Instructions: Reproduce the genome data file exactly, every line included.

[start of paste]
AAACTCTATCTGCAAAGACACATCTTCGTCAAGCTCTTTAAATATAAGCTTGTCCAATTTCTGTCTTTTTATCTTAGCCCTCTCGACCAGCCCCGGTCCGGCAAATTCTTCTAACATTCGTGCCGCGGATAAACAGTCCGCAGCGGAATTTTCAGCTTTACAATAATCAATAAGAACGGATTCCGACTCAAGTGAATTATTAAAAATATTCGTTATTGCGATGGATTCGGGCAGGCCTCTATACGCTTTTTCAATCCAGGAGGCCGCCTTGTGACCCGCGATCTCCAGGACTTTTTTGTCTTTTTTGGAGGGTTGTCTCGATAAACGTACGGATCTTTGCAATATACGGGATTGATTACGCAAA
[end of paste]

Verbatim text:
AAACTCTATCTGCAAAGACACATCTTCGTCAAGCTCTTTAAATATAAGCTTGTCCAATTTCTGTCTTTTTATCTTAGCCCTCTCGACCAGCCCCGGTCCGGCAAATTCTTCTAACATTCGTGCCGCGGATAAACAGTCCGCAGCGGAATTTTCAGCTTTACAATAATCAATAAGAACGGATTCCGACTCAAGTGAATTATTAAAAATATTCGTTATTGCGATGGATTCGGGCAGGCCTCTATACGCTTTTTCAATCCAGGAGGCCGCCTTGTGACCCGCGATCTCCAGGACTTTTTTGTCTTTTTTGGAGGGTTGTCTCGATAAACGTACGGATCTTTGCAATATACGGGATTGATTACGCAAA